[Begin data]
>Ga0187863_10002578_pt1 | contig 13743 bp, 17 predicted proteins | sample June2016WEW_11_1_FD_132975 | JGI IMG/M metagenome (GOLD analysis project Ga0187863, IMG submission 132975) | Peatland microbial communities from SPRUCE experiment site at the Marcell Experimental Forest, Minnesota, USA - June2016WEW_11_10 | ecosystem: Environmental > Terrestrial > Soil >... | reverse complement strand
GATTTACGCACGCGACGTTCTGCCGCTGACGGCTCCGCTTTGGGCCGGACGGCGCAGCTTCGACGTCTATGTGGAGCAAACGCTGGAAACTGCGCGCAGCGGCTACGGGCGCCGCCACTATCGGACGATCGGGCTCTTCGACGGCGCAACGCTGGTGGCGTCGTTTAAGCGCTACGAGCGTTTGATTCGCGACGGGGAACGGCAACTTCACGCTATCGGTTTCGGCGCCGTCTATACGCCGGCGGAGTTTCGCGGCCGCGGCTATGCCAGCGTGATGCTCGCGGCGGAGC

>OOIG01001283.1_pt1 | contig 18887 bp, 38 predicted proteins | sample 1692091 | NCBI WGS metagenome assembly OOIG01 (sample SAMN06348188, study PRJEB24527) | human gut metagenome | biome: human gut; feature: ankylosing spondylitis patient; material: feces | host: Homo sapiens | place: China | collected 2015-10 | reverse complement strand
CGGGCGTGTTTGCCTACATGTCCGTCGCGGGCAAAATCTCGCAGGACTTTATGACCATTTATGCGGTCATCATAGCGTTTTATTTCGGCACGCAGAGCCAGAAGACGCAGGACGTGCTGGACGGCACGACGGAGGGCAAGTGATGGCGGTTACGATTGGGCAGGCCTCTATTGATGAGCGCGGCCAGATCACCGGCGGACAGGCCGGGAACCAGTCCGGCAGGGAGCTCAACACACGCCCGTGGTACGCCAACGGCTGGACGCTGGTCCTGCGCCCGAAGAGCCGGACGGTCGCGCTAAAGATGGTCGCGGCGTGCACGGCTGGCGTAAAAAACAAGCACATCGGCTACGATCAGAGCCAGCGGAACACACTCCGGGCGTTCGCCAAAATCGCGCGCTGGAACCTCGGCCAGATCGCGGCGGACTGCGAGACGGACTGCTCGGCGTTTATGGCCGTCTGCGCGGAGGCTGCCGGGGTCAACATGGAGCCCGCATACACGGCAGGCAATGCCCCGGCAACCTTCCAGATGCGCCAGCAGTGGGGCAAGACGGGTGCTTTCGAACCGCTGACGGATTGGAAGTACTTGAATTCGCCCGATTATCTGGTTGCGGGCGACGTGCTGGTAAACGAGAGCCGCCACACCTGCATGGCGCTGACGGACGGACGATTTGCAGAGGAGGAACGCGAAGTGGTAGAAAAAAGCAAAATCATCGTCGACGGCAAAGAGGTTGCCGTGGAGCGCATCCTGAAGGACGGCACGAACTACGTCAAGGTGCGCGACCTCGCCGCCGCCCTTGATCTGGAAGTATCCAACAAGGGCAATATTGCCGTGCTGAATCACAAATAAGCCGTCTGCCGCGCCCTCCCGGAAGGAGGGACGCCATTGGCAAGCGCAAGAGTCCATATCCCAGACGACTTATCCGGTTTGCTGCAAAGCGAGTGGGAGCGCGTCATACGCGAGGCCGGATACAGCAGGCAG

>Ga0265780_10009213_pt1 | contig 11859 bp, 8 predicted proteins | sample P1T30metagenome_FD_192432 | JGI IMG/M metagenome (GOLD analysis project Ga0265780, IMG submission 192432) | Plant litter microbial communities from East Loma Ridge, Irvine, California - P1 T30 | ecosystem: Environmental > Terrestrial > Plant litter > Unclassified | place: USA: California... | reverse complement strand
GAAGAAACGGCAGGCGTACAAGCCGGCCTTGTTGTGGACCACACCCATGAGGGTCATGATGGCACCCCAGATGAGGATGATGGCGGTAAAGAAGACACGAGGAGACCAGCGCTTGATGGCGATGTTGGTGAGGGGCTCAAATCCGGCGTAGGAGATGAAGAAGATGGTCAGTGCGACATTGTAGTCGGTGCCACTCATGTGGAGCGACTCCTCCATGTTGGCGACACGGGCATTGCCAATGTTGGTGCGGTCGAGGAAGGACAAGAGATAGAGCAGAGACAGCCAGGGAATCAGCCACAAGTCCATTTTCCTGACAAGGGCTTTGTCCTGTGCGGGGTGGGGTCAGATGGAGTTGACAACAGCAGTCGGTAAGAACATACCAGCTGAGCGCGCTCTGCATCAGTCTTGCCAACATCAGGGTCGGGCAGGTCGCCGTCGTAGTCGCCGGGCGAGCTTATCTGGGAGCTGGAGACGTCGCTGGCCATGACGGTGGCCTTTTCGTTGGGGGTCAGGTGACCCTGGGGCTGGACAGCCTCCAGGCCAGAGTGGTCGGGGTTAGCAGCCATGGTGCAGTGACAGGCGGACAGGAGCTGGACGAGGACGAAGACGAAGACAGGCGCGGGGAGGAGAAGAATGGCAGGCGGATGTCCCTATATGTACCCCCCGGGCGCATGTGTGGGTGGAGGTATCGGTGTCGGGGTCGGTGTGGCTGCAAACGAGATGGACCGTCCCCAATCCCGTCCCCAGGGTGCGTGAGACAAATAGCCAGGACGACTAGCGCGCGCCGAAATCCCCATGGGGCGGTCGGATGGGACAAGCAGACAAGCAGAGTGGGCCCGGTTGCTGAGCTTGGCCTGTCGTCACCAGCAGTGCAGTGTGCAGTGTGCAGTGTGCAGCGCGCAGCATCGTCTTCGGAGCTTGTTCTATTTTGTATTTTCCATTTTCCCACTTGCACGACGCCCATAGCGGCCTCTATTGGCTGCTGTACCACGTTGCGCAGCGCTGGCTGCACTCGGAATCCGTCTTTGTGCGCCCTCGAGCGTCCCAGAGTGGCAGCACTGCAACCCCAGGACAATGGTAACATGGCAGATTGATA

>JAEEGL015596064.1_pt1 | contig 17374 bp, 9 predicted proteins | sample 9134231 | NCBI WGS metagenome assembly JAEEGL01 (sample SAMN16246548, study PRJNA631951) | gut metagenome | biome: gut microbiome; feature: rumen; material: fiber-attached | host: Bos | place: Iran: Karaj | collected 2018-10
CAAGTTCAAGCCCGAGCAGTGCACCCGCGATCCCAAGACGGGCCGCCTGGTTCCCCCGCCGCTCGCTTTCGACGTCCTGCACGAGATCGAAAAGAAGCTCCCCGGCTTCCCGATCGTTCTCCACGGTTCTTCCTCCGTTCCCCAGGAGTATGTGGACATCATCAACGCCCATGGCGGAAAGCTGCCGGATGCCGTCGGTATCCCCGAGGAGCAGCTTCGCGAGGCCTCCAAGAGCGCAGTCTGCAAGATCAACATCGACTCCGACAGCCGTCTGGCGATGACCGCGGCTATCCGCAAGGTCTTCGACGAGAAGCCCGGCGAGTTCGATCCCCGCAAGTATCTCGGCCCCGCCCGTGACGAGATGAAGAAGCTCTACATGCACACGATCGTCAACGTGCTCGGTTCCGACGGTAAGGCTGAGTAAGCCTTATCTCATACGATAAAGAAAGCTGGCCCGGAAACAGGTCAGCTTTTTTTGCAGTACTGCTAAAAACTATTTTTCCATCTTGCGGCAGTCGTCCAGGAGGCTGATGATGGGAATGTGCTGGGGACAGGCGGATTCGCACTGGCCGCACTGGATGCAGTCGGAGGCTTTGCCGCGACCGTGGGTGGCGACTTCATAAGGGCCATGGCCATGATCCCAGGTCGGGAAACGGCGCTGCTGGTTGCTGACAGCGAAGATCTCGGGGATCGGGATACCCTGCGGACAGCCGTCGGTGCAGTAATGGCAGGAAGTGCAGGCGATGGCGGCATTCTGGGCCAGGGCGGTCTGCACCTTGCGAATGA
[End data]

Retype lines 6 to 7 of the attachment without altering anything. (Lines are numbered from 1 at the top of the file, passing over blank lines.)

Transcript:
GAAGAAACGGCAGGCGTACAAGCCGGCCTTGTTGTGGACCACACCCATGAGGGTCATGATGGCACCCCAGATGAGGATGATGGCGGTAAAGAAGACACGAGGAGACCAGCGCTTGATGGCGATGTTGGTGAGGGGCTCAAATCCGGCGTAGGAGATGAAGAAGATGGTCAGTGCGACATTGTAGTCGGTGCCACTCATGTGGAGCGACTCCTCCATGTTGGCGACACGGGCATTGCCAATGTTGGTGCGGTCGAGGAAGGACAAGAGATAGAGCAGAGACAGCCAGGGAATCAGCCACAAGTCCATTTTCCTGACAAGGGCTTTGTCCTGTGCGGGGTGGGGTCAGATGGAGTTGACAACAGCAGTCGGTAAGAACATACCAGCTGAGCGCGCTCTGCATCAGTCTTGCCAACATCAGGGTCGGGCAGGTCGCCGTCGTAGTCGCCGGGCGAGCTTATCTGGGAGCTGGAGACGTCGCTGGCCATGACGGTGGCCTTTTCGTTGGGGGTCAGGTGACCCTGGGGCTGGACAGCCTCCAGGCCAGAGTGGTCGGGGTTAGCAGCCATGGTGCAGTGACAGGCGGACAGGAGCTGGACGAGGACGAAGACGAAGACAGGCGCGGGGAGGAGAAGAATGGCAGGCGGATGTCCCTATATGTACCCCCCGGGCGCATGTGTGGGTGGAGGTATCGGTGTCGGGGTCGGTGTGGCTGCAAACGAGATGGACCGTCCCCAATCCCGTCCCCAGGGTGCGTGAGACAAATAGCCAGGACGACTAGCGCGCGCCGAAATCCCCATGGGGCGGTCGGATGGGACAAGCAGACAAGCAGAGTGGGCCCGGTTGCTGAGCTTGGCCTGTCGTCACCAGCAGTGCAGTGTGCAGTGTGCAGTGTGCAGCGCGCAGCATCGTCTTCGGAGCTTGTTCTATTTTGTATTTTCCATTTTCCCACTTGCACGACGCCCATAGCGGCCTCTATTGGCTGCTGTACCACGTTGCGCAGCGCTGGCTGCACTCGGAATCCGTCTTTGTGCGCCCTCGAGCGTCCCAGAGTGGCAGCACTGCAACCCCAGGACAATGGTAACATGGCAGATTGATA

>JAEEGL015596064.1_pt1 | contig 17374 bp, 9 predicted proteins | sample 9134231 | NCBI WGS metagenome assembly JAEEGL01 (sample SAMN16246548, study PRJNA631951) | gut metagenome | biome: gut microbiome; feature: rumen; material: fiber-attached | host: Bos | place: Iran: Karaj | collected 2018-10